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Lockdown On Pot Shops: Over 400 Unlicensed Cannabis Retailers Shuttered, Leaving Landlords In A Bind

Hundreds of smoke shops across New York City have been closed by city and state officials since May after they were found to be operating without the proper cannabis retail licenses.

The crackdown comes after an initial attempt to enforce $10,000 fines proved unsuccessful. The Real Deal reported that landlords largely ignored the fines, allowing the shops to stay open.

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Now, property owners face the challenge of evicting the unlicensed retailers. Some shop owners have abandoned their leases, leaving vacant and inaccessible storefronts behind.

Most landlords who rented to unlicensed cannabis businesses were unaware or didn't care whether their tenants broke the rules and the fines didn't seem to faze them, said attorney Jeffrey Hoffman, who works with licensed cannabis companies.

"I don't know what planet we live on when landlords just take no responsibility for whoever they lease their property to or what happens after they lease it," Hoffman told The Real Deal. "That is where we are."

The widespread COVID-19 lockdowns in 2020 caused a surge in retail vacancies across the state. But the following year, New York legalized recreational cannabis use, creating a new potential tenant pool. Smoke shops, seeing an opportunity, filled many vacant storefronts.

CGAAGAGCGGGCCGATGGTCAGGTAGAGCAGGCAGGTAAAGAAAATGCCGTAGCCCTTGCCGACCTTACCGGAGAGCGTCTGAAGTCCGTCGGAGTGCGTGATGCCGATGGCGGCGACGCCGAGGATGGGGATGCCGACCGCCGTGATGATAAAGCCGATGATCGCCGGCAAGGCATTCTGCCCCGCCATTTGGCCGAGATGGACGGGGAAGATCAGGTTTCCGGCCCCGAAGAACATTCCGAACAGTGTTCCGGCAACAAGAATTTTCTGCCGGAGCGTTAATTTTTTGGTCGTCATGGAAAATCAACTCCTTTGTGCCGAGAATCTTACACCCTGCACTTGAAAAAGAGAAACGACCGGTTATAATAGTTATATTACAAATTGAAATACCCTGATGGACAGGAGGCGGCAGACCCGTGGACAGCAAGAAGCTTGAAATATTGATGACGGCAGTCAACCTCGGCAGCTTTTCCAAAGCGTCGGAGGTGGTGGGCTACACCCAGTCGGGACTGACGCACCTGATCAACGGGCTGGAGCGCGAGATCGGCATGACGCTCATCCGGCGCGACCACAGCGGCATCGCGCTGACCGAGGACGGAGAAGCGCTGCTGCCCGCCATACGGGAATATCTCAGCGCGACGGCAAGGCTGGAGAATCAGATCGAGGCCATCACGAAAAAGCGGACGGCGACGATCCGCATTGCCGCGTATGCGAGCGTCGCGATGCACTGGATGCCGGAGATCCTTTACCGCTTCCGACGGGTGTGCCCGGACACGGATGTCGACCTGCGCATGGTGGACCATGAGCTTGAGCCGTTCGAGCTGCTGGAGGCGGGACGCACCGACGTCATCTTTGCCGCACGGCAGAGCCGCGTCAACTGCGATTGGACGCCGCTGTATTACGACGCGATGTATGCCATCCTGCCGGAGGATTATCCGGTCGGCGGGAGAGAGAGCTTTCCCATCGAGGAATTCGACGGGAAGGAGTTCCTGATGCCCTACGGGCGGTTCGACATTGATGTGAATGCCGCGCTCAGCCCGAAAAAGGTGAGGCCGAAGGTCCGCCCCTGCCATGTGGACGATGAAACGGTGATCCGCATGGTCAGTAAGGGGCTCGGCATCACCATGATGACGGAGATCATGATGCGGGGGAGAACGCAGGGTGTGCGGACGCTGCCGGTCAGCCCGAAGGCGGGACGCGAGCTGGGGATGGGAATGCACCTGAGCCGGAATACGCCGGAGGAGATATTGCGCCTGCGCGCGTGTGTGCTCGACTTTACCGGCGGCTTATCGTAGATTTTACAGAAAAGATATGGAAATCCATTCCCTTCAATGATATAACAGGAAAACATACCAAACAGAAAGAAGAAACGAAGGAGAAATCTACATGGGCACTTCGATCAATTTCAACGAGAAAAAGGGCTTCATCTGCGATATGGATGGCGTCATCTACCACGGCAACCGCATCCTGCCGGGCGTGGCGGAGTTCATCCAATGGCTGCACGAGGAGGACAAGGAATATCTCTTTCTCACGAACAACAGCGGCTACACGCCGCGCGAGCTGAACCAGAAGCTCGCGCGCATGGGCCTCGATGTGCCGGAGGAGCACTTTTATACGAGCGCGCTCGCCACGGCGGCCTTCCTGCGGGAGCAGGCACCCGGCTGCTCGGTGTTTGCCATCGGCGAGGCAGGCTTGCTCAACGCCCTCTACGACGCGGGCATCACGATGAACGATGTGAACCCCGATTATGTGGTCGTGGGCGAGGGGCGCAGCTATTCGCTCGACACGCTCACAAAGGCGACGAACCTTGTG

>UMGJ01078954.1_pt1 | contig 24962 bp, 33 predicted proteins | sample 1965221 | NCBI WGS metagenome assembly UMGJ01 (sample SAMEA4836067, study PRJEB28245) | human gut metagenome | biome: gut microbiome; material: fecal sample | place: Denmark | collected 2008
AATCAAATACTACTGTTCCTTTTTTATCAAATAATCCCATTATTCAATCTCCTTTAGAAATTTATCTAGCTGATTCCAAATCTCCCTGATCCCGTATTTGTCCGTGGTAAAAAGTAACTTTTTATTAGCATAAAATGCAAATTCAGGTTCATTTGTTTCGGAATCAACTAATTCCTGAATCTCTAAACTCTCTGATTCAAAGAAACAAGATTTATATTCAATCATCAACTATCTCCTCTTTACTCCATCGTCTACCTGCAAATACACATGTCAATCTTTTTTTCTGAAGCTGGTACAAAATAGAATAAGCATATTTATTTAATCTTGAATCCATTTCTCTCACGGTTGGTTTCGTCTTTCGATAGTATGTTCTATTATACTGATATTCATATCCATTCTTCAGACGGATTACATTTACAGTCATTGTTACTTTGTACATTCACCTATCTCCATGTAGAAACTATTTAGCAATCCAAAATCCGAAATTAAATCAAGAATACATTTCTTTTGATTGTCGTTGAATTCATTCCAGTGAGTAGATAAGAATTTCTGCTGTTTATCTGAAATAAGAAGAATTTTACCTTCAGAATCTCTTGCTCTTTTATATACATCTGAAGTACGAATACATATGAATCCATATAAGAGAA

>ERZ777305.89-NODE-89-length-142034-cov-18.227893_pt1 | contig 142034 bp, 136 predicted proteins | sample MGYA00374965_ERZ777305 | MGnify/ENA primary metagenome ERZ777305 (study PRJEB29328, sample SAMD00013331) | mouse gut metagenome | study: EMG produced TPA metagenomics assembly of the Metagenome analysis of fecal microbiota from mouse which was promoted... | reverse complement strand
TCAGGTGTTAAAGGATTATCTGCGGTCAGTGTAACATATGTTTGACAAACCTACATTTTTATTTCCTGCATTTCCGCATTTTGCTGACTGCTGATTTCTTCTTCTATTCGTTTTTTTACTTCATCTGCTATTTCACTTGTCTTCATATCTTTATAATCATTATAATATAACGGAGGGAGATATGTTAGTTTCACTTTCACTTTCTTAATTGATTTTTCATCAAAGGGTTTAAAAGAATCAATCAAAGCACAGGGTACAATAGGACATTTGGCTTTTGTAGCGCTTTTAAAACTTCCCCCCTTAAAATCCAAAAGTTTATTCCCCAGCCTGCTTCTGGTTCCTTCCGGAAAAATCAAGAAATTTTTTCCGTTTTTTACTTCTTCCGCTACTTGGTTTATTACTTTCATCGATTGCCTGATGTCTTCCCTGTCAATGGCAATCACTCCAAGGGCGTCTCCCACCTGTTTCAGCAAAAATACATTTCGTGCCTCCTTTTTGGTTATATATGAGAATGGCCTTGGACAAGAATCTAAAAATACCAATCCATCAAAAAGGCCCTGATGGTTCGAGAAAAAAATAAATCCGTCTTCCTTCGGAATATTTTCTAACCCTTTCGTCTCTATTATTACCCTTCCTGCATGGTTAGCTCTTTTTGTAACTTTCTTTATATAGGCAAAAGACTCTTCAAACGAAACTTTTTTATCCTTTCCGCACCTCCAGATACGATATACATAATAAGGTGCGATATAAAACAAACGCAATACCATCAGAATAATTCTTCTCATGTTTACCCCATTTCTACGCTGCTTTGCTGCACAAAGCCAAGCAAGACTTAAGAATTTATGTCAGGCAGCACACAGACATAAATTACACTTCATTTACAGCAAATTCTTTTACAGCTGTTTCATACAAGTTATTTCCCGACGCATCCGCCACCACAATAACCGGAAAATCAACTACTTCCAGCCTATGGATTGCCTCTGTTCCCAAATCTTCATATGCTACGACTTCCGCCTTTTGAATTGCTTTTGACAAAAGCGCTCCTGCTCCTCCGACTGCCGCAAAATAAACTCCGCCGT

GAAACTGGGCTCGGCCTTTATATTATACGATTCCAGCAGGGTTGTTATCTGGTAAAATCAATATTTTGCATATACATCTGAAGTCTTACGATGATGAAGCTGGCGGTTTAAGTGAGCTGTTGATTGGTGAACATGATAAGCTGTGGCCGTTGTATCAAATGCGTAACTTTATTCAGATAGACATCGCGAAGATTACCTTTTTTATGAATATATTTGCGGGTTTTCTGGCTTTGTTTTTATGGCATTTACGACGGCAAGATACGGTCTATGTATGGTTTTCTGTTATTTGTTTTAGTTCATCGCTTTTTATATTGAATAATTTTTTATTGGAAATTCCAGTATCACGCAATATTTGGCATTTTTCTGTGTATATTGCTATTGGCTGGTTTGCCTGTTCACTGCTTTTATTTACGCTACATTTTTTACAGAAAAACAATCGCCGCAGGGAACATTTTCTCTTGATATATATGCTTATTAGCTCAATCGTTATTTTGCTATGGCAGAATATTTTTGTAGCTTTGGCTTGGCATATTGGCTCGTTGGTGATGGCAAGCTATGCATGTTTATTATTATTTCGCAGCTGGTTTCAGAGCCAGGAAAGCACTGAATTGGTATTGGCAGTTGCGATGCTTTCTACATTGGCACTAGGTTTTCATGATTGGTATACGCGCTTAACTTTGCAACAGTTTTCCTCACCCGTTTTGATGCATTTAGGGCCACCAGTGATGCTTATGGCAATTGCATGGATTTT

While the state aimed to establish a regulated cannabis industry, the licensing process was slow, leaving legitimate businesses waiting for approval. The delay allowed unlicensed shops to open quickly, capitalizing on the newly legal market.

Brandon Singer, Founder and CEO of retail leasing and advisory firm Retail by MONA, said many unlicensed cannabis businesses lied to landlords to secure their leases.

"They'll send a term sheet and say that they're a deli or bodega, and then all of a sudden they're opening, and they're selling weed," Singer told The Real Deal.

In early 2024, about 2,900 unlicensed cannabis stores were operating in New York City. City officials felt powerless to take action because of concerns about reigniting the war on drugs and limitations imposed by state regulations.

As a result, the City Council passed a bill that imposed a $10,000 fine on landlords who rented to unlicensed cannabis stores, but the measure proved to be largely ineffective. The high cost of renting commercial space in the city was a major contributing factor. According to CBRE, the average asking rent along retail corridors in Manhattan was $688 per square foot or monthly rent of $43,000 for a 750-square-foot store.

In April, the situation shifted. Gov. Kathy Hochul and the state legislature added language to the state budget that empowered local authorities to shutdown unlicensed stores permanently. This was followed by a crackdown in May, with a joint city task force raiding unlicensed cannabis retailers. The raids involved padlocking stores and leaving court summonses on their doors.

To strengthen enforcement, the state also made it easier for landlords to evict tenants selling cannabis illegally. Landlords now only need to demonstrate that cannabis sales are a recurring issue rather than the sole purpose of the lease. The legislation also imposes a $50,000 fine on landlords who fail to initiate eviction proceedings after their tenants notify them of illegal activity.



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